There are still “serious failings” with the disability assessments contracted out by the government, even though it is paying outsourcing giants half a billion pounds a year to carry them out, according to a new report by MPs.
The Commons public accounts committee says disabled benefit claimants still do not receive an acceptable service from contractors, more than 10 years after the Department for Work and Pensions (DWP) first began paying Atos to carry out assessments for the old incapacity benefit.
The report on contracted out health and disability assessments says the committee has particular concerns about the way claimants with fluctuating and mental health conditions are assessed.
The committee examined contracts with Maximus, Capita and Atos, who between them are responsible for assessing eligibility for personal independence payment (PIP) and employment and support allowance (ESA).
The report says that between seven and 20 per cent of assessment reports do not meet the standard required by the contracts signed with DWP, with most mistakes relating to decisions made by assessors “not corresponding to the evidence”.
It also says there are “unacceptable” local and regional variations in performance, and criticised DWP for failing to collect any data on how assessment services perform in different parts of the country.
Although delays with PIP assessments have been reduced, it still takes Maximus an average 23 weeks to return an ESA assessment to DWP, while the cost per ESA assessment has increased from £115 to £190 under the Maximus ESA contract.
Maximus has confirmed that it will fail to hit its target of completing 911,000 ESA assessments in 2015–16, the first year of its contract.
Outstanding PIP assessments fell from 242,000 in mid-2014 to 57,000 in August 2015, and outstanding ESA assessments from 724,000 in early 2014 to 410,000 in August 2015.
But the Disability Benefits Consortium told the committee that this improvement in backlogs had been achieved at the expense of quality.
Between July and September 2015, only 40 per cent of PIP decisions and 41 per cent of ESA decisions made by DWP were upheld at appeal.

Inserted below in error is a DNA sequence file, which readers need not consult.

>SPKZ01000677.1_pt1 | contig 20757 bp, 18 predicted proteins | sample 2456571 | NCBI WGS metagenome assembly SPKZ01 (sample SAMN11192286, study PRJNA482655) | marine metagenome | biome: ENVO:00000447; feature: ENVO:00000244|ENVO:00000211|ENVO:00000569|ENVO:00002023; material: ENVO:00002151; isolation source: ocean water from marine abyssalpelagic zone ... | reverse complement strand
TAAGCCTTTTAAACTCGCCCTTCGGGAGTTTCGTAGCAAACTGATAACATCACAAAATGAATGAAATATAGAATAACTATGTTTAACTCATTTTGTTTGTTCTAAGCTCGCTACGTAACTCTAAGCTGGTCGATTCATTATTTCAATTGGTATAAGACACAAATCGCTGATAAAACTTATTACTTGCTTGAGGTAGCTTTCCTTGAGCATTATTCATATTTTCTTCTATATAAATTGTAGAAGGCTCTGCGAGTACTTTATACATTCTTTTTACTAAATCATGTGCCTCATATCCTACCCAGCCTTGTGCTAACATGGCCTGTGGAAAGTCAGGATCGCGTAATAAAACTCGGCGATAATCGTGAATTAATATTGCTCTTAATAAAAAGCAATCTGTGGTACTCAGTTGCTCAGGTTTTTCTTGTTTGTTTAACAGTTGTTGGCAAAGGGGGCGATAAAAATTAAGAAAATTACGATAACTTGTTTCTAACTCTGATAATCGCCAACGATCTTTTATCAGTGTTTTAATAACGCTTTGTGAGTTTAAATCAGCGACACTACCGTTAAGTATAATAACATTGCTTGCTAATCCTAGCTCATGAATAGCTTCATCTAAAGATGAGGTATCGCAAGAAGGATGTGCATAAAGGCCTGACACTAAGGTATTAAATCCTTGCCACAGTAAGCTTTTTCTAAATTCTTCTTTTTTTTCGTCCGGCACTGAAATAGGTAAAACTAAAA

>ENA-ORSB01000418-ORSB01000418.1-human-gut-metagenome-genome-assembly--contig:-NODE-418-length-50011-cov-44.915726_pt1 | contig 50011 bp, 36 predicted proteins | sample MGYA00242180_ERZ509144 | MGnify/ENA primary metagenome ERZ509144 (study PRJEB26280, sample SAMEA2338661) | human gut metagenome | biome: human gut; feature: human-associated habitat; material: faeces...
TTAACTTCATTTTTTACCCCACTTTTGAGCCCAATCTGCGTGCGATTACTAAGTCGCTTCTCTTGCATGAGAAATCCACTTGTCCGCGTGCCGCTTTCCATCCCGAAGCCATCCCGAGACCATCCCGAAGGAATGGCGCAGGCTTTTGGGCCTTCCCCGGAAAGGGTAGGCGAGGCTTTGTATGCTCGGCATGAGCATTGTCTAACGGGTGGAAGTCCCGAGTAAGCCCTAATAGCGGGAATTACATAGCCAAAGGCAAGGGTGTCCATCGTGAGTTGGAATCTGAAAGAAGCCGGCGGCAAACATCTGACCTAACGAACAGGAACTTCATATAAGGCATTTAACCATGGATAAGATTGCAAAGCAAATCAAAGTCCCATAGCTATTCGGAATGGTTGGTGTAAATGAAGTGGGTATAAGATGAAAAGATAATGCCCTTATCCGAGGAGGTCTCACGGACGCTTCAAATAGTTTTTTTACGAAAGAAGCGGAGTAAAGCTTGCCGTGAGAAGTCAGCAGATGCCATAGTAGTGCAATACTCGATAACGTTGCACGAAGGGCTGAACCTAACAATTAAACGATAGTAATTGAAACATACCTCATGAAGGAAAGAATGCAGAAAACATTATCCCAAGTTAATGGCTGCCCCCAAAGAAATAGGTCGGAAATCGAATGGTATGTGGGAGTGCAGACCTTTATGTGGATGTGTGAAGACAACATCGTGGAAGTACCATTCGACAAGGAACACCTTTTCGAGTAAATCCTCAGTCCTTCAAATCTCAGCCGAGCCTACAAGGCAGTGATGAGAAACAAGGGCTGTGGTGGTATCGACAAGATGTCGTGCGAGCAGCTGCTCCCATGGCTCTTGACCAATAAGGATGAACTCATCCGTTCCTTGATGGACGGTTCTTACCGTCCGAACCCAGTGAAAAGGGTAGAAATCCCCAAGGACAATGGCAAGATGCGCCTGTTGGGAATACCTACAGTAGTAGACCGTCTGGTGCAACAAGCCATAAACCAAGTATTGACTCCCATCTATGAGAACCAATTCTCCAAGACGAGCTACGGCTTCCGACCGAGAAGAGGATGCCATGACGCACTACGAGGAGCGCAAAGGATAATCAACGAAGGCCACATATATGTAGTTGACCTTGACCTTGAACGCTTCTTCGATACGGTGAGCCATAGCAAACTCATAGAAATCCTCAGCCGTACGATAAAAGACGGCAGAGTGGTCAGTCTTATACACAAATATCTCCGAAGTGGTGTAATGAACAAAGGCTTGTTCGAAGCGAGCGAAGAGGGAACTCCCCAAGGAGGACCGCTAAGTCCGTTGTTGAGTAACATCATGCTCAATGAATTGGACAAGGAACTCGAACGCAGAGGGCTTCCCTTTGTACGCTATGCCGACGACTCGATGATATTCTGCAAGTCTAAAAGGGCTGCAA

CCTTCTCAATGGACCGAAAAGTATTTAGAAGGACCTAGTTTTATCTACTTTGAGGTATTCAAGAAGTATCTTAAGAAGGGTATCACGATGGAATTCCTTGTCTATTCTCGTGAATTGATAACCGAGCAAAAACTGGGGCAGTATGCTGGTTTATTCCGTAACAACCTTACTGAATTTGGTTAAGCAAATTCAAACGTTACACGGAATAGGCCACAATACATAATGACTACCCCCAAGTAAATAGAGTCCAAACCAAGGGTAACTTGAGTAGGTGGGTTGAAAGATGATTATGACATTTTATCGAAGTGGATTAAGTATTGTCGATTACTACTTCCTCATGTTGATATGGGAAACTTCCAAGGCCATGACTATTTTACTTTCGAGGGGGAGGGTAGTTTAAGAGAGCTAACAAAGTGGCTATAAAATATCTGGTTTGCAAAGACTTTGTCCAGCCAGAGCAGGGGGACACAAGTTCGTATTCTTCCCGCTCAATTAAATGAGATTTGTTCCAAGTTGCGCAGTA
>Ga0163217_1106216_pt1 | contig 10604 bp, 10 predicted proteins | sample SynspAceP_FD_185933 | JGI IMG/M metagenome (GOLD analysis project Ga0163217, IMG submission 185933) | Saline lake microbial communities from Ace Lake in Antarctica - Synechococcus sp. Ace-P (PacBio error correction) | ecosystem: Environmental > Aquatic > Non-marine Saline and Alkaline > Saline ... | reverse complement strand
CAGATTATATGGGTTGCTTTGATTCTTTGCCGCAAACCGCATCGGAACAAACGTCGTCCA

Meg Hillier MP, the committee’s chair, said: “The troubled history of this programme hammers home the importance of getting contracts right – and the importance of then holding contractors properly to account.
“In this case, poor performance has had a tangible human impact. We have seen some improvements but there is a long way to go before people being assessed can be confident of getting the service they deserve.”
She said the committee had found “serious failings” which “must be dealt with rigorously”.
Hillier added: “We will expect to see evidence of a more enlightened approach to the needs of claimants, greater transparency over contractor performance and a renewed focus on improving the quality of assessments.”
Meanwhile, the Commons work and pensions committee has launched a new inquiry into the government’s commitment to halve the disability employment gap, the difference between the proportion of disabled and non-disabled people in work.
At the end of 2015, the employment rate among disabled people was 46.7 per cent, compared with 80.3 per cent for non-disabled people.
Halving the gap would mean finding jobs for another 1.2 million disabled people.
The committee, which is appealing for written submissions for its inquiry, will look at “the scale of the challenge and the likely effectiveness of the government’s employment support and benefit policies in achieving this goal”.
Picture: Maximus UK general manager Leslie Wolfe giving evidence to the committee’s inquiry in February